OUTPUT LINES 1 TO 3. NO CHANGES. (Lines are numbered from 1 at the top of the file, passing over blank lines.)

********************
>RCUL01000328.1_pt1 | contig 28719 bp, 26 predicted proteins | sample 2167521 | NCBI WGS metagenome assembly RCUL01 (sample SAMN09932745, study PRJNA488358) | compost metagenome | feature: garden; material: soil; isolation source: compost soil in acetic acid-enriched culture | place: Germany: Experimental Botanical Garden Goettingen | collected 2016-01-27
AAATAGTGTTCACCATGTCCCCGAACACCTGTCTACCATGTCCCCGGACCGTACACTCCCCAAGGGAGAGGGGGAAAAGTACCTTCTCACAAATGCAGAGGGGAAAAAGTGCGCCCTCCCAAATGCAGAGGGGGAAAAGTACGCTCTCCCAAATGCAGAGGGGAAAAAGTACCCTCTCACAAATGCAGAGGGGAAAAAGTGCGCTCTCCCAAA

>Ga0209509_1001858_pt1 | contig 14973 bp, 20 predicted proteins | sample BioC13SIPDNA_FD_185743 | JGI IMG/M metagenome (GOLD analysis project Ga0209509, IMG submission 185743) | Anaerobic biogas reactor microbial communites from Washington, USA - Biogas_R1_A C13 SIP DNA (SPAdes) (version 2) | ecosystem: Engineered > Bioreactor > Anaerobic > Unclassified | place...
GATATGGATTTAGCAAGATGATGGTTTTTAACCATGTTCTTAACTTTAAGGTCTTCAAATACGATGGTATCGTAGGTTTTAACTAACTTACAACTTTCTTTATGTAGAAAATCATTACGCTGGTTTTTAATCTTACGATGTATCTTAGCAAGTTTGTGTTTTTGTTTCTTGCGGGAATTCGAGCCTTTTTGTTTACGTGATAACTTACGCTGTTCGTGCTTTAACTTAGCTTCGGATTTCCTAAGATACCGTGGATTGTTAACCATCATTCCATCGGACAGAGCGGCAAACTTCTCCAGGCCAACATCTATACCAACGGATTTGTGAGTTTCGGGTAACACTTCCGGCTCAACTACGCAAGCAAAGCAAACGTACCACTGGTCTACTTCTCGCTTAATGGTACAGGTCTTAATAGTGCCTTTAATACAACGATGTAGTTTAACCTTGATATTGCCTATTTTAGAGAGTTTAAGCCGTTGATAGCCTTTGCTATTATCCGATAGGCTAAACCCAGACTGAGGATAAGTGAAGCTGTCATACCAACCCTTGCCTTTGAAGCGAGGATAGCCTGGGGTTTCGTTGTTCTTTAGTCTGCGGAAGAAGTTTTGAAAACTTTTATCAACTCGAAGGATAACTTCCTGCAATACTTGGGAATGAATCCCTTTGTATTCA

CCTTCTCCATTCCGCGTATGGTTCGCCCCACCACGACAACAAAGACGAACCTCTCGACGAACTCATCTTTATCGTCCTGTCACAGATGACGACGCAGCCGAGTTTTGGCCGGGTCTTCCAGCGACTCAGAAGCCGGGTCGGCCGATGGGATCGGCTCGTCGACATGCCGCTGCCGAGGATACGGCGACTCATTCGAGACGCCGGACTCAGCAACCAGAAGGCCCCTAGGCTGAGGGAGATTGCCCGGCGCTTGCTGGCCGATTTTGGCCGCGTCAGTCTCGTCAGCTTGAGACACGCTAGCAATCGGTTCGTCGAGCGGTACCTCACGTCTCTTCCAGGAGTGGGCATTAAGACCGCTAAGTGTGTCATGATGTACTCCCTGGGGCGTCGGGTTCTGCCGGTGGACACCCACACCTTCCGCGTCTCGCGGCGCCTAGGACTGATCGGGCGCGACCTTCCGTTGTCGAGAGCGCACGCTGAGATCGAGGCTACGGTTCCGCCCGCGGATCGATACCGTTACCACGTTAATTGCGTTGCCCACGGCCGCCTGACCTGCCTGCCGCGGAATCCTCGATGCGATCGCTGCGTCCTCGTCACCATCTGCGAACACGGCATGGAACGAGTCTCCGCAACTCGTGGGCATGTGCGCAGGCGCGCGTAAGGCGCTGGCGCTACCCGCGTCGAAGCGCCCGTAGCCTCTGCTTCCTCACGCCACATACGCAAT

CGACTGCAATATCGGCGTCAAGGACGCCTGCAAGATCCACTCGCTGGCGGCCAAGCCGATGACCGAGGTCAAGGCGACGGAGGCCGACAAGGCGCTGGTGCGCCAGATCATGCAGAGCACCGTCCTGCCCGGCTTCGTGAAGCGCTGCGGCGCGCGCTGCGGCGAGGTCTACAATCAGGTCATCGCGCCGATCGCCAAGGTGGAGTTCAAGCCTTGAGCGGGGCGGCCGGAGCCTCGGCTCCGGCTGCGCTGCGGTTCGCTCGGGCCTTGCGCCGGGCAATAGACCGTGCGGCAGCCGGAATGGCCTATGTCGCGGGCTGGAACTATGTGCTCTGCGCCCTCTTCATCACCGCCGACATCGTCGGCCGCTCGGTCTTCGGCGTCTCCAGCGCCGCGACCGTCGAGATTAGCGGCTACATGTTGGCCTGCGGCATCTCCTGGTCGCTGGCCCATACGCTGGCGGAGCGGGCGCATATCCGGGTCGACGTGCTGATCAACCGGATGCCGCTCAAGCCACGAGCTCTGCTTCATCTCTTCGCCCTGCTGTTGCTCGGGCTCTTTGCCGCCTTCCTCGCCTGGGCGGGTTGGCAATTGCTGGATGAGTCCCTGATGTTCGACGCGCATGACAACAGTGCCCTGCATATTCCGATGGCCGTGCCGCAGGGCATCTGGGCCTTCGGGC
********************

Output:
>RCUL01000328.1_pt1 | contig 28719 bp, 26 predicted proteins | sample 2167521 | NCBI WGS metagenome assembly RCUL01 (sample SAMN09932745, study PRJNA488358) | compost metagenome | feature: garden; material: soil; isolation source: compost soil in acetic acid-enriched culture | place: Germany: Experimental Botanical Garden Goettingen | collected 2016-01-27
AAATAGTGTTCACCATGTCCCCGAACACCTGTCTACCATGTCCCCGGACCGTACACTCCCCAAGGGAGAGGGGGAAAAGTACCTTCTCACAAATGCAGAGGGGAAAAAGTGCGCCCTCCCAAATGCAGAGGGGGAAAAGTACGCTCTCCCAAATGCAGAGGGGAAAAAGTACCCTCTCACAAATGCAGAGGGGAAAAAGTGCGCTCTCCCAAA

>Ga0209509_1001858_pt1 | contig 14973 bp, 20 predicted proteins | sample BioC13SIPDNA_FD_185743 | JGI IMG/M metagenome (GOLD analysis project Ga0209509, IMG submission 185743) | Anaerobic biogas reactor microbial communites from Washington, USA - Biogas_R1_A C13 SIP DNA (SPAdes) (version 2) | ecosystem: Engineered > Bioreactor > Anaerobic > Unclassified | place...